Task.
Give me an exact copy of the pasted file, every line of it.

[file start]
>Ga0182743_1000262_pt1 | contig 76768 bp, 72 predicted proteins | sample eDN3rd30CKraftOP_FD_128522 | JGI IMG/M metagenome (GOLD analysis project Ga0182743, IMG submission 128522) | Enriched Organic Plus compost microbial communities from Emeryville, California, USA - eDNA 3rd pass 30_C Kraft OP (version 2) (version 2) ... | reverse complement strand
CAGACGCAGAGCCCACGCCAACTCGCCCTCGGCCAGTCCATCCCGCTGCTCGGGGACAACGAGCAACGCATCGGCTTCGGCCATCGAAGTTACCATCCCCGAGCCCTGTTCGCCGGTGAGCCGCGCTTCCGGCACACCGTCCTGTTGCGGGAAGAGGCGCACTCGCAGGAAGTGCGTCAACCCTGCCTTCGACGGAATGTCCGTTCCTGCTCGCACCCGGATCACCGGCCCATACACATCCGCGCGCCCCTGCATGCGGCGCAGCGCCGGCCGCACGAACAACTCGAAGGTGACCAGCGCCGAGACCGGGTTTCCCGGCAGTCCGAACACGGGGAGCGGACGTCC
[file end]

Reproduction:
>Ga0182743_1000262_pt1 | contig 76768 bp, 72 predicted proteins | sample eDN3rd30CKraftOP_FD_128522 | JGI IMG/M metagenome (GOLD analysis project Ga0182743, IMG submission 128522) | Enriched Organic Plus compost microbial communities from Emeryville, California, USA - eDNA 3rd pass 30_C Kraft OP (version 2) (version 2) ... | reverse complement strand
CAGACGCAGAGCCCACGCCAACTCGCCCTCGGCCAGTCCATCCCGCTGCTCGGGGACAACGAGCAACGCATCGGCTTCGGCCATCGAAGTTACCATCCCCGAGCCCTGTTCGCCGGTGAGCCGCGCTTCCGGCACACCGTCCTGTTGCGGGAAGAGGCGCACTCGCAGGAAGTGCGTCAACCCTGCCTTCGACGGAATGTCCGTTCCTGCTCGCACCCGGATCACCGGCCCATACACATCCGCGCGCCCCTGCATGCGGCGCAGCGCCGGCCGCACGAACAACTCGAAGGTGACCAGCGCCGAGACCGGGTTTCCCGGCAGTCCGAACACGGGGAGCGGACGTCC